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Marcus Chandler '76 Calls "Sensible Rebuke" by Frank Walker '57 His "Big Break"

Marcus Chandler '76 Calls "Sensible Rebuke" by Frank Walker '57 His "Big Break"

March 11, 2007

marcus chandler.jpgMarch 11, 2007, Greencastle, Ind. - Marcus B. Chandler, chair of the entrepreneurial and global services practice groups at Barnes & Thornburg LLP and 1976 graduate of DePauw University, calls a conversation he had twenty years ago with 1957 DePauw graduate Frank Walker his "big break." Featured in the Indianapolis Star's business section, Chandler recalls, "I asked Frank to lunch to tell him that I wanted to build a practice around my experience in franchise law. I asked him, 'Can you help me create a market for my services?' Frank said, 'That's the dumbest question I ever heard.' This was my big break."

Walker, chairman of Walker Information, told Chandler, "Rather than create a market, did it ever occur to you to ask business owners what they want from lawyers in large law firms, but are not getting?" Chandler writes, "Frank Walker gave me medicine, which for a lawyer, was hard to swallow. He said that I should listen to potential clients, instead of instructing them."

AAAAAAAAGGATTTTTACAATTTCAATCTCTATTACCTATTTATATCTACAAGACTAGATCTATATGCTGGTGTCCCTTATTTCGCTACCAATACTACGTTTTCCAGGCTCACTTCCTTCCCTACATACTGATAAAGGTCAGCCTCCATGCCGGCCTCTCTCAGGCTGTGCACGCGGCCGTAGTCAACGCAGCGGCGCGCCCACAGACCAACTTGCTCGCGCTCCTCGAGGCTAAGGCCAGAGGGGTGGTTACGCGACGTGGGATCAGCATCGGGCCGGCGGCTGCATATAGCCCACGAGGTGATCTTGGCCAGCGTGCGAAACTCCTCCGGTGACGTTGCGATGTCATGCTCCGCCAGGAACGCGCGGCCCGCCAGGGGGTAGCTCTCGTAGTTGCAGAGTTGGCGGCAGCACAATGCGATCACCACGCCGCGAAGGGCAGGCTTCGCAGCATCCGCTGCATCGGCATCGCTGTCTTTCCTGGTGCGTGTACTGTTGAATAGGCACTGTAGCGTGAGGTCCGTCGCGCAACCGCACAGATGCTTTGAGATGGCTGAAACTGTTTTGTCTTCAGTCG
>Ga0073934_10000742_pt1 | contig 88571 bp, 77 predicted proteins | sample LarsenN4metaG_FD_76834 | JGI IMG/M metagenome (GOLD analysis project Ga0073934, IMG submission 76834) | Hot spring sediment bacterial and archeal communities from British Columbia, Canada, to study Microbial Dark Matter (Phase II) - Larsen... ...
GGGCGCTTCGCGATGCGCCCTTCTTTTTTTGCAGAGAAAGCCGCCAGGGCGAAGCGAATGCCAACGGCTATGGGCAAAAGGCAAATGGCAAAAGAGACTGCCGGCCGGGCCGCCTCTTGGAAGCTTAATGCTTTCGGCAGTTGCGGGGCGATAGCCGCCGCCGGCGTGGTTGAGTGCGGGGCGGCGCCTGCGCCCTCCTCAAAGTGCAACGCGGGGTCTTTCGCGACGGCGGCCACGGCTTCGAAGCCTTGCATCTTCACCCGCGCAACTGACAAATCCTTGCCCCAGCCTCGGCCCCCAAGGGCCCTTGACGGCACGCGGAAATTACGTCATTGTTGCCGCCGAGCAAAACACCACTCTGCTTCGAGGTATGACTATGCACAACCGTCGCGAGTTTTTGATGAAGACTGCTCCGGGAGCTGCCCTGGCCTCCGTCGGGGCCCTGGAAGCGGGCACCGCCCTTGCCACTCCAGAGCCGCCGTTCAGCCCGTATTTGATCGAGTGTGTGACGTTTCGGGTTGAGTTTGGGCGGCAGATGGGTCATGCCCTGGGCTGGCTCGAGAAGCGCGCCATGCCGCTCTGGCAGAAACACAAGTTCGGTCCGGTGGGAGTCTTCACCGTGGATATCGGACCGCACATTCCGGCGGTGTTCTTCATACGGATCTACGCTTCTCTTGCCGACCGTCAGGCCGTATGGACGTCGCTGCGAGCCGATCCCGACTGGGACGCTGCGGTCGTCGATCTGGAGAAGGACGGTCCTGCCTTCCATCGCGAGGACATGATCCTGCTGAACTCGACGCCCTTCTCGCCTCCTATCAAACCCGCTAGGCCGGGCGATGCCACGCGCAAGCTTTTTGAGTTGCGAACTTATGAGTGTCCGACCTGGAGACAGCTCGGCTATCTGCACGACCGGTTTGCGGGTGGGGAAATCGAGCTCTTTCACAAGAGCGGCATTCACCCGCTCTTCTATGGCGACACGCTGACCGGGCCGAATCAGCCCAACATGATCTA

In subsequent meetings with business leaders and others, Chandler -- a history major and Rector Scholar who graduated magna cum laude from DePauw and earned his law degree from the University of Chicago -- learned that "entrepreneurs believed that large law firms were too expensive and specialized to serve their needs efficiently. They wanted lawyers who could Law Scale 4.jpgtolerate the disorder of an entrepreneurial enterprise, move quickly, and prevent runaway fees. The message from the market was clear: Bridge the needs of the entrepreneur with the expertise of a full-service law firm."

That's what Chandler and Barnes & Thornburg did, launching the entrepreneurial services group. "It was a concept whose time had come in Indianapolis," Chandler states. "Thanks to Frank Walker's sensible rebuke, I caught a ride on a wave that keeps getting bigger and bigger."

Access the piece at the Star's Web site.